Tropical Fruit Discussion / Re: Pics from the garden
« on: February 19, 2018, 03:24:52 PM »
Looks awesome 8)

Your yard must have a really ideal micro climate.

9
Tropical Fruit Discussion / Re: Hoop house
« on: February 18, 2018, 11:06:41 AM »
Could you get a system half that size to augment you existing coolers?


10
Tropical Fruit Discussion / Re: Avocado thread
« on: February 16, 2018, 04:15:31 PM »
Went and looked at my trees today.  One of my sir prize trees had its first black fruit.  Its still hard.  Glad I checked on them, will report back on quality black on tree vs green on tree.


11
Tropical Fruit Discussion / Re: Hoop house
« on: February 16, 2018, 03:21:30 PM »
If you get enough rainfall throughout summer to keep the tank from drying up then for sure that is the best option.

I dont doubt a softener helps the RO unit last longer.  What I don't really know is if buying one and then paying for salts will ever offset the cost of membranes.  The membranes are only 20$ and I really can't see needing to replace more than 2 per year.

I will find out though.  I am nonitoring the TDS of my RO water that feeds the mist pump.  As long as its staying at 35ppm or close to that I'm not touching it.  Its been a few months now and still at 35ppm.  I use the water for misting and watering.  Seems like it should last quite a while before replacement is necessary.

I will for sure keep an eye on it and let you know.  If I had rain here, thats what I would use too.

12
Tropical Fruit Discussion / Re: Hoop house
« on: February 16, 2018, 01:10:48 PM »
Did you settle on a pump?

I think no softener is good.  You would just be paying for salts instead of membranes and more crap to maintain.

Not yet.  I need to get other farm chores out of the way and we still have about 3 mos. before hot weather hits.  BTW, I did all the calculations a few years ago.

R/O was originally designed for purifying salt water.  Talked to quite a few techs and they parrot the same thing - considering my super hard water which is high in bicarbs of Mg and Ca and sulfates, I should precede the system in order to extend the life of the membranes.  I know, doesn't make sense to me either.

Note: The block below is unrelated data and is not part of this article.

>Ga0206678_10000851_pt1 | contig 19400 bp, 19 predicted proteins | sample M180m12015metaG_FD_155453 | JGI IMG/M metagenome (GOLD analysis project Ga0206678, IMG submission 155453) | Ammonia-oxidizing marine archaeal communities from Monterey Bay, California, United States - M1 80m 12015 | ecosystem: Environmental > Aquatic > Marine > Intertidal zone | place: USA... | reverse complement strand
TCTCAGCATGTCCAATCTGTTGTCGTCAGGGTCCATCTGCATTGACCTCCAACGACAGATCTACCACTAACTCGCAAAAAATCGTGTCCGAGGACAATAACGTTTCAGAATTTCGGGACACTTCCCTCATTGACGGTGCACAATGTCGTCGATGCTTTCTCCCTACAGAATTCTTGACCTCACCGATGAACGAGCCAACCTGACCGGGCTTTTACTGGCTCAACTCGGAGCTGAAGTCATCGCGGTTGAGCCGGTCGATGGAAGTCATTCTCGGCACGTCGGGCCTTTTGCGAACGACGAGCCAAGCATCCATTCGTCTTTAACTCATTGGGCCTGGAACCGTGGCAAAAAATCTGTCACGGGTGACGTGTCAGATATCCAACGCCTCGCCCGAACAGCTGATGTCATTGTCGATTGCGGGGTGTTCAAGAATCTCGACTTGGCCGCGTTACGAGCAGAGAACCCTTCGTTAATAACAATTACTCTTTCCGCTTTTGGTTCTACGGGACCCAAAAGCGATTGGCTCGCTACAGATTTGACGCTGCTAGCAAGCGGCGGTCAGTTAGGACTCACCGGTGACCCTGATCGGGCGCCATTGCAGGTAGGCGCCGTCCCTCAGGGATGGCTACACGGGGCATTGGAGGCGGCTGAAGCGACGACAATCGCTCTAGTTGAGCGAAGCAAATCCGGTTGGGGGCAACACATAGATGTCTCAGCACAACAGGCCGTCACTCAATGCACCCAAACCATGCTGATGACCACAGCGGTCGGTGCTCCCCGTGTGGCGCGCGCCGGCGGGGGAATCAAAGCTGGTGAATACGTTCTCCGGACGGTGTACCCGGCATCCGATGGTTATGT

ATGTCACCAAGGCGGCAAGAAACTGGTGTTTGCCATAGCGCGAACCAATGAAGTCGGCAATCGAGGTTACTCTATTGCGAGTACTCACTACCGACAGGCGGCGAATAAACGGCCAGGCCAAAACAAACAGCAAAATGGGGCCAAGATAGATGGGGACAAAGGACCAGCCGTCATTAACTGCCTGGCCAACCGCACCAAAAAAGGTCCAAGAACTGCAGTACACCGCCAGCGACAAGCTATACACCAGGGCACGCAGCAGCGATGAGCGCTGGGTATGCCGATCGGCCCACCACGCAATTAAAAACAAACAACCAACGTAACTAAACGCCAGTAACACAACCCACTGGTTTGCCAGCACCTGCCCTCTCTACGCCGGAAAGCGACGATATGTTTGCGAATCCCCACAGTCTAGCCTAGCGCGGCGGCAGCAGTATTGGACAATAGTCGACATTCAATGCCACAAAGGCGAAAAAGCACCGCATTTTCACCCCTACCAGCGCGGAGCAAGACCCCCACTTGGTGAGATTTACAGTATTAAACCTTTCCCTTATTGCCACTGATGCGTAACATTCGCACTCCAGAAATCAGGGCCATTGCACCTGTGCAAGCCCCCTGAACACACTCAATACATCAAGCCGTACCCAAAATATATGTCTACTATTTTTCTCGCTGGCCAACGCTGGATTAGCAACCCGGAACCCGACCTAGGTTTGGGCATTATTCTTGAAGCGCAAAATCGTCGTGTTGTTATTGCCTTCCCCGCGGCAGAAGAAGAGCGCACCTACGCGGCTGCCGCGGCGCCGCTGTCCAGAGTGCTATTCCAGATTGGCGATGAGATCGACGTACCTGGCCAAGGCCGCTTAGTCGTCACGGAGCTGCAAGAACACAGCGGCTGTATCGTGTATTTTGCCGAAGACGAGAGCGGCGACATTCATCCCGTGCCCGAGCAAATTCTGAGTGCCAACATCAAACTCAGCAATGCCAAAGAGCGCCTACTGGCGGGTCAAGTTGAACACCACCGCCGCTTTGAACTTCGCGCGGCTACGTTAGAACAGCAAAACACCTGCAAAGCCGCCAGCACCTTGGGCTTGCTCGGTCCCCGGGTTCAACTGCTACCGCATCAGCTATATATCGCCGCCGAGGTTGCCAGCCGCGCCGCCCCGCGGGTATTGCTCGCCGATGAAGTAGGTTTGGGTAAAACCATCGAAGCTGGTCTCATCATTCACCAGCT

I would try it and just see how it goes.  Membranes are an easy fix and you are back to new again.

13
Tropical Vegetables and Other Edibles / Re: Your secret soil ingredients
« on: February 16, 2018, 09:38:21 AM »
We have a bowl in the kitchen that all fruit and veg scraps go into.  Once its full, its goes to the garden.  Shovel out a small hole and dump it in then cover it back up.  Worms take care of the rest.  Works great.

14
Citrus General Discussion / Re: hydroponic citrus?
« on: February 15, 2018, 02:32:20 PM »
unless you are out there adjusting and cleaning your pool every day or 2, its going to be more work.  I'm not trying to discourage you.  You should just try it first on a plant like a tomato that you don't mind tossing out before you commit to fruit trees. 

If you get lazy and neglect your dirt trees, they won't really care much.  If you neglect a hydro setup and PH and TDS get out of wack, the plants decline pretty quickly. 

If your main objective is to heat the soil, invest in some heating pads.  And also try working with some heat batteries.  Get creative, use something with lots of mass to warm up during the day and then it will release the heat out at night.  You can even bury air lines in the ground a few feet and circulate air through the ground during the day to heat it up and then it will release the heat at night.